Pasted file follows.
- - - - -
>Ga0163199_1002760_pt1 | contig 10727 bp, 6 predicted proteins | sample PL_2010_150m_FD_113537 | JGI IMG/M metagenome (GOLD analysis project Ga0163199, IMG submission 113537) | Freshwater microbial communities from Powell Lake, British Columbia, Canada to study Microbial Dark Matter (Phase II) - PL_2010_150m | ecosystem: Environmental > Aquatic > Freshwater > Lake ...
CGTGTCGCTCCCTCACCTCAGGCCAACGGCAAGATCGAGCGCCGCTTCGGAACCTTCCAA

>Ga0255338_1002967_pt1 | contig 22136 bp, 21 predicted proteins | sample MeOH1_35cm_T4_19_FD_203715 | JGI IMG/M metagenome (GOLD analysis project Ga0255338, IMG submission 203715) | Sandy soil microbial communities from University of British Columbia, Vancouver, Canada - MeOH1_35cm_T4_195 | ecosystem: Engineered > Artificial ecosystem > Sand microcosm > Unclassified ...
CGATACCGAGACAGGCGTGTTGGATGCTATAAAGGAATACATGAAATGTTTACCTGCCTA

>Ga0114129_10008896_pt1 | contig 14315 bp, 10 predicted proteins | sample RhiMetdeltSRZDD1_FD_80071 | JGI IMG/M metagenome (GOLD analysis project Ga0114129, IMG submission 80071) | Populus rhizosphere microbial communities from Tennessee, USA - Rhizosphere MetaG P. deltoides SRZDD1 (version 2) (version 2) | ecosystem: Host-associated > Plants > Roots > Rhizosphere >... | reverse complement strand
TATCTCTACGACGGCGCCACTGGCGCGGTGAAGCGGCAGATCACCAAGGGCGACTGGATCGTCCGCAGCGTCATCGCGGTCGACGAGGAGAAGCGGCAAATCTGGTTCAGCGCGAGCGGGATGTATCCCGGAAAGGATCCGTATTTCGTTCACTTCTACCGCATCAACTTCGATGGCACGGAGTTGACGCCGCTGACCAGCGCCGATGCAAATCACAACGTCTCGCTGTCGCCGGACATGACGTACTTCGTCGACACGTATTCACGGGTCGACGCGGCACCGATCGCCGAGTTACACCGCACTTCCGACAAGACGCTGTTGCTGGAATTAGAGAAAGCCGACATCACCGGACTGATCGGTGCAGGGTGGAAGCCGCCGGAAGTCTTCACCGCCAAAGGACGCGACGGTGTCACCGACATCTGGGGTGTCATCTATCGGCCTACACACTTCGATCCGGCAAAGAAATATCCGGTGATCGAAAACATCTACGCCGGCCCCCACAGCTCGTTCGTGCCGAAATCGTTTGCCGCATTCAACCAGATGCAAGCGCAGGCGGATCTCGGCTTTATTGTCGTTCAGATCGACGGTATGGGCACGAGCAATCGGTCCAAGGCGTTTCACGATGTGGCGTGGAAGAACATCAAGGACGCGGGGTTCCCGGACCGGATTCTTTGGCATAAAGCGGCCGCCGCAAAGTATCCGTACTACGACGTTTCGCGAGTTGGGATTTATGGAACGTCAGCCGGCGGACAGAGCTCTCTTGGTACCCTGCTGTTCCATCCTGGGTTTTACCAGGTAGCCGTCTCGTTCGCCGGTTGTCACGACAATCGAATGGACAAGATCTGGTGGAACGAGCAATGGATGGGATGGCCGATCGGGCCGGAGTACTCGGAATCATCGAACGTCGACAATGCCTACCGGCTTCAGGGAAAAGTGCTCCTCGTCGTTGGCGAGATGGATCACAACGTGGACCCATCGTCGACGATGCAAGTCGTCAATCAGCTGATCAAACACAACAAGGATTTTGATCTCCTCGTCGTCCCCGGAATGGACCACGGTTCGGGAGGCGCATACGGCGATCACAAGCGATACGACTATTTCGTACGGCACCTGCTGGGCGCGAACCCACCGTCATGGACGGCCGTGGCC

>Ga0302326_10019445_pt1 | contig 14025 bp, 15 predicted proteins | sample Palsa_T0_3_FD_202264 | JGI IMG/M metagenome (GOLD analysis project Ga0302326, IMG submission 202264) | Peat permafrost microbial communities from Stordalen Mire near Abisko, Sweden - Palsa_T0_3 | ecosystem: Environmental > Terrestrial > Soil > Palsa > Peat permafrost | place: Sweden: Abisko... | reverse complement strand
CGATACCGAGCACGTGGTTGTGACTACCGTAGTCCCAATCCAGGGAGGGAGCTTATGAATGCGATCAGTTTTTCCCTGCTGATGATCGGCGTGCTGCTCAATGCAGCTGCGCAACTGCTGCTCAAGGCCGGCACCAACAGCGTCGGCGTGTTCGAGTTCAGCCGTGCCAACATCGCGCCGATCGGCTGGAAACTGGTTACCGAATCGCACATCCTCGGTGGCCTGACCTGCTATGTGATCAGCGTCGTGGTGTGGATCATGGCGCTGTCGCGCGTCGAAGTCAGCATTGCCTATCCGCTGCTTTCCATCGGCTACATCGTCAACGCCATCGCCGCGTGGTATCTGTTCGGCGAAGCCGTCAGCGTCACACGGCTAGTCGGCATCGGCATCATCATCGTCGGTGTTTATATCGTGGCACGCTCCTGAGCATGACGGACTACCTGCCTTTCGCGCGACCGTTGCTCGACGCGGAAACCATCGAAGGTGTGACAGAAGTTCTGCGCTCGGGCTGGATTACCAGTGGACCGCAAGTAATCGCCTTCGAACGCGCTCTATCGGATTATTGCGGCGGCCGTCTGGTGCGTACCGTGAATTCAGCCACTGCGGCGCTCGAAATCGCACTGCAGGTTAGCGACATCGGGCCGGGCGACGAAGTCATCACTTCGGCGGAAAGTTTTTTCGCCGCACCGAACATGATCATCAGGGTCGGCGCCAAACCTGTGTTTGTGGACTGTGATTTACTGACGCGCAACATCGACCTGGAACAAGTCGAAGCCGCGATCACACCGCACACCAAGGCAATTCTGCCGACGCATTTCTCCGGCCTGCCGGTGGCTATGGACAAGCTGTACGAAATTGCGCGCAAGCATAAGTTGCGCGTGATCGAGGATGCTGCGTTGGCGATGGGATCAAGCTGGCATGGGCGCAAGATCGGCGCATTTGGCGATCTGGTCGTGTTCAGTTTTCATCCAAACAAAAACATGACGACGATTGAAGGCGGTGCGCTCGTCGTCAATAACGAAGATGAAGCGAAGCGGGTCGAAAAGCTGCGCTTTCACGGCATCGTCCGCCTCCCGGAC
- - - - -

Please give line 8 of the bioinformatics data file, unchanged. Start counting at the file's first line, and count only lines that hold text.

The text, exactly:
CGATACCGAGCACGTGGTTGTGACTACCGTAGTCCCAATCCAGGGAGGGAGCTTATGAATGCGATCAGTTTTTCCCTGCTGATGATCGGCGTGCTGCTCAATGCAGCTGCGCAACTGCTGCTCAAGGCCGGCACCAACAGCGTCGGCGTGTTCGAGTTCAGCCGTGCCAACATCGCGCCGATCGGCTGGAAACTGGTTACCGAATCGCACATCCTCGGTGGCCTGACCTGCTATGTGATCAGCGTCGTGGTGTGGATCATGGCGCTGTCGCGCGTCGAAGTCAGCATTGCCTATCCGCTGCTTTCCATCGGCTACATCGTCAACGCCATCGCCGCGTGGTATCTGTTCGGCGAAGCCGTCAGCGTCACACGGCTAGTCGGCATCGGCATCATCATCGTCGGTGTTTATATCGTGGCACGCTCCTGAGCATGACGGACTACCTGCCTTTCGCGCGACCGTTGCTCGACGCGGAAACCATCGAAGGTGTGACAGAAGTTCTGCGCTCGGGCTGGATTACCAGTGGACCGCAAGTAATCGCCTTCGAACGCGCTCTATCGGATTATTGCGGCGGCCGTCTGGTGCGTACCGTGAATTCAGCCACTGCGGCGCTCGAAATCGCACTGCAGGTTAGCGACATCGGGCCGGGCGACGAAGTCATCACTTCGGCGGAAAGTTTTTTCGCCGCACCGAACATGATCATCAGGGTCGGCGCCAAACCTGTGTTTGTGGACTGTGATTTACTGACGCGCAACATCGACCTGGAACAAGTCGAAGCCGCGATCACACCGCACACCAAGGCAATTCTGCCGACGCATTTCTCCGGCCTGCCGGTGGCTATGGACAAGCTGTACGAAATTGCGCGCAAGCATAAGTTGCGCGTGATCGAGGATGCTGCGTTGGCGATGGGATCAAGCTGGCATGGGCGCAAGATCGGCGCATTTGGCGATCTGGTCGTGTTCAGTTTTCATCCAAACAAAAACATGACGACGATTGAAGGCGGTGCGCTCGTCGTCAATAACGAAGATGAAGCGAAGCGGGTCGAAAAGCTGCGCTTTCACGGCATCGTCCGCCTCCCGGAC